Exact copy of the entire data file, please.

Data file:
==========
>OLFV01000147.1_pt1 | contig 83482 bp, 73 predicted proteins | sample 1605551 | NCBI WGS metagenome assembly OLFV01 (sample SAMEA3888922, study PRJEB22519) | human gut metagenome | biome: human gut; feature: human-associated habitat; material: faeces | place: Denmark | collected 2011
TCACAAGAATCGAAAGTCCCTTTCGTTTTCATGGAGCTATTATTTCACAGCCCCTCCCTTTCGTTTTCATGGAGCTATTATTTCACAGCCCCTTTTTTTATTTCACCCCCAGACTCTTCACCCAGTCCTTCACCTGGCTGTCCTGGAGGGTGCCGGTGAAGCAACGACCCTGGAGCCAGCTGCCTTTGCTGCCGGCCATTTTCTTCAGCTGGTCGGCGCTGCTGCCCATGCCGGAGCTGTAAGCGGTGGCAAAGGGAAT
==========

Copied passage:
>OLFV01000147.1_pt1 | contig 83482 bp, 73 predicted proteins | sample 1605551 | NCBI WGS metagenome assembly OLFV01 (sample SAMEA3888922, study PRJEB22519) | human gut metagenome | biome: human gut; feature: human-associated habitat; material: faeces | place: Denmark | collected 2011
TCACAAGAATCGAAAGTCCCTTTCGTTTTCATGGAGCTATTATTTCACAGCCCCTCCCTTTCGTTTTCATGGAGCTATTATTTCACAGCCCCTTTTTTTATTTCACCCCCAGACTCTTCACCCAGTCCTTCACCTGGCTGTCCTGGAGGGTGCCGGTGAAGCAACGACCCTGGAGCCAGCTGCCTTTGCTGCCGGCCATTTTCTTCAGCTGGTCGGCGCTGCTGCCCATGCCGGAGCTGTAAGCGGTGGCAAAGGGAAT